I spent the weekend clearning. Yes. You read that right. Clearning. Clearing and cleaning. I emptied out my garden shed. Going from corner to corner, I pulled out everything and cleared the rubble. Tossed dry-rotted hoses that were left behind (note, they weren’t dry rotted when we inherited them). My bent hoe. The grass clipping tool that I never figured out how to use but have held on to for so long that the wooden handle is fraying and splintering.
I am good at shedding the detritus of my life. I shiver a little and the debris falls away. Until it doesn’t. And then I sit in my darkened corner and stare at the memorabilia and hover and wait and debate with the silence.
In my mind, I am now referring to Mondays as “Mary Oliver Mondays,” a thematic way to get me writing and to move beyond the cluttered up images and words stuck in my head. Just exercise the fingers and the brain cells and the synapses and get to writing once more.
Today, I am inspired by Mary Oliver’s “Black Walnut Tree” (link in the title). Throughout the poem, Oliver (or the speaker but I will refer to both as merely “Oliver”) and her mother debate on the merits of saving an encroaching, ever growing black walnut tree. The old tree’s monetary value would cover the cost of the women’s mortgage, but the tree is rooted in their history. From the lands of Bohemia to the fields of Ohio, the tree is a reminder of Oliver’s ancestors and how they lived with and in and on the land. How their lives are inextricably intertwined.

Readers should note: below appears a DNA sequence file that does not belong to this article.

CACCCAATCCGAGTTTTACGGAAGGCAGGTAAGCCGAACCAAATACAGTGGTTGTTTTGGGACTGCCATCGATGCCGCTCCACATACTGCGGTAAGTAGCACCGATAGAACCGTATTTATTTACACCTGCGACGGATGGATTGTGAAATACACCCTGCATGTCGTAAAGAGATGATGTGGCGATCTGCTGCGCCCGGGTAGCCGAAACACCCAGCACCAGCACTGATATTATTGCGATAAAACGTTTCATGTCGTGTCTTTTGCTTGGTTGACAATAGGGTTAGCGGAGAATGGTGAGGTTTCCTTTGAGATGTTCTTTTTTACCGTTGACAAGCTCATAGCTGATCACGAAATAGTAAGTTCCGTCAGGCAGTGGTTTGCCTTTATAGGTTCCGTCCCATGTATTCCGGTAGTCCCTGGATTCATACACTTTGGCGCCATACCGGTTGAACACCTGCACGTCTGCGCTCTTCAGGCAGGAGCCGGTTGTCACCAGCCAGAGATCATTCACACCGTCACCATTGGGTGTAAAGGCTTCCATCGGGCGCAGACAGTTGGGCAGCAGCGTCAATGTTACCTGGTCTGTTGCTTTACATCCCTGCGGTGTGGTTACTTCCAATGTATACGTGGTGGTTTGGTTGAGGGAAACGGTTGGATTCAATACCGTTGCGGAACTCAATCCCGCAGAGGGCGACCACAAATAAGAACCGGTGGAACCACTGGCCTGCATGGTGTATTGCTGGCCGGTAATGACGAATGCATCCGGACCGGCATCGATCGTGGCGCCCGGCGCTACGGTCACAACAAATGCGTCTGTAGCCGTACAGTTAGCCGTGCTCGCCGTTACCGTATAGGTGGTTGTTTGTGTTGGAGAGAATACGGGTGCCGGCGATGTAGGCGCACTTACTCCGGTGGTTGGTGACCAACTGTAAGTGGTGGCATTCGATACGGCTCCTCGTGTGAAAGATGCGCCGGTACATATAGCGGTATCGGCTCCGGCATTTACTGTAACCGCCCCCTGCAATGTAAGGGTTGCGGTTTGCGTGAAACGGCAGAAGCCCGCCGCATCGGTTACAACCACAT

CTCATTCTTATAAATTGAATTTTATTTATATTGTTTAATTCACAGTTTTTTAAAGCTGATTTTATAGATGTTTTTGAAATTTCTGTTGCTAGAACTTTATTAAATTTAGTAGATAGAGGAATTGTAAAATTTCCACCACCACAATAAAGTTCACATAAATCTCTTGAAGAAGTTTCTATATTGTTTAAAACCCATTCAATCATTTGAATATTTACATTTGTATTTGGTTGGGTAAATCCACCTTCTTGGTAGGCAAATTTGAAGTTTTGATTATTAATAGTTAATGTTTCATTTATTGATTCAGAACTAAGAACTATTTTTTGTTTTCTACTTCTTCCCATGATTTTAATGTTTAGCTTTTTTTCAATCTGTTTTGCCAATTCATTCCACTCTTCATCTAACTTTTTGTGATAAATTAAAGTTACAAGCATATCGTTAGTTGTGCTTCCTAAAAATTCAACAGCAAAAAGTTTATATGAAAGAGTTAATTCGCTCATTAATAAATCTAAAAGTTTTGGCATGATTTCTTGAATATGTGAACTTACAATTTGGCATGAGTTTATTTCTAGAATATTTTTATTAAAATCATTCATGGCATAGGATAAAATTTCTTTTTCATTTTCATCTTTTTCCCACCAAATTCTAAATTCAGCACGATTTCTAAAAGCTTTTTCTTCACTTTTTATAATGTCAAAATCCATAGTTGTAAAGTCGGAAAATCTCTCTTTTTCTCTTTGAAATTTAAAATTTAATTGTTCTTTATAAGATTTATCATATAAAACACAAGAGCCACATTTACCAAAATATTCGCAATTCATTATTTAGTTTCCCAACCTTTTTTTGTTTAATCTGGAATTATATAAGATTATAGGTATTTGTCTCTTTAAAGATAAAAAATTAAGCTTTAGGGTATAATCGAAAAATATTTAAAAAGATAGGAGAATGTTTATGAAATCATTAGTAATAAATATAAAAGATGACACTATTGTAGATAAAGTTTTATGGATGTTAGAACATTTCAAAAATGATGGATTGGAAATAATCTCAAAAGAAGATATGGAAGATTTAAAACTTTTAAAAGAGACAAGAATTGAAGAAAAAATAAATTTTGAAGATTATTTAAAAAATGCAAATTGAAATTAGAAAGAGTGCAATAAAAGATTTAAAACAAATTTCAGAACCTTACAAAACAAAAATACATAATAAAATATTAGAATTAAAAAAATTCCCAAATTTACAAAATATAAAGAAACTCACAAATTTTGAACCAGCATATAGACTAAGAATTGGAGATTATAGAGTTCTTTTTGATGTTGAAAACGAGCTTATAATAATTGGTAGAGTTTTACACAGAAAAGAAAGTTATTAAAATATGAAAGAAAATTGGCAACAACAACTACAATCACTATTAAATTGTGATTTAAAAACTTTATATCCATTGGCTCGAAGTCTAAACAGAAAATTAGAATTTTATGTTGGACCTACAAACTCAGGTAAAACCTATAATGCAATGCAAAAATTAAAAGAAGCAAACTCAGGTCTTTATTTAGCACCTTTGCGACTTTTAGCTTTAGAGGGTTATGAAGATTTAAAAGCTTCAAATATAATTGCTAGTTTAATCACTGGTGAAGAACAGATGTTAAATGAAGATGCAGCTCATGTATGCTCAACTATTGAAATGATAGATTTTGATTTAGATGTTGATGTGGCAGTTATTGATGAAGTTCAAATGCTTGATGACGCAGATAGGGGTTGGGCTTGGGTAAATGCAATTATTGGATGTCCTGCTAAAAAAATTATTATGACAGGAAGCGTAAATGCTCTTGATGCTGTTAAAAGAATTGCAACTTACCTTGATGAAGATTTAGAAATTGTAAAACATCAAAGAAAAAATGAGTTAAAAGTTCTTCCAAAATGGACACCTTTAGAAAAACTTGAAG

The tree encroaches on the women’s lives, its “Roots in the cellar drains” and ever more difficult to gather fruits. Oliver’s mother complains that “the leaves are getting heavier” and both agree that they are merely a storm away from the tree crashing into their home, negating both the mortgage and the tree that could save them from their mortgages.
Oliver’s clipped, unembellished images are striking. I can see the roots siphoning into old, antique pipes, the way they cluster around the sweating pipes, webbing around to absorb the water. To let the tree grow more. From the microcosm of the underground world, in filaments and hair-fine fibers, the tree gathers its strength, bursting from the earth and sending forth its branches toward the sun.
I feel the heaviness of the tree. The weight of the thick, heavy, water-soaked leaves (sorry, on a water kick here) that even in fall have not been fully shriven of their water. I know those leaves, the ones that clog and muck up the tines of my feeble metal rake that combs through grass and wisps up the dried leaves on the surface but gnarls up with the decaying, composting last year leaves that I left behind.
I am the tree. I am the heavy, fruit laden black walnut tree with thick fruits that stain. I am the women in the house, perched at the kitchen table, jerking each time a walnut bangs onto the roof’s shingles and clangs in the gutters. I can see them clustered over the mortgage papers, evaluating the cost of letting go of the tree so that they can live without the daily toil, the grind.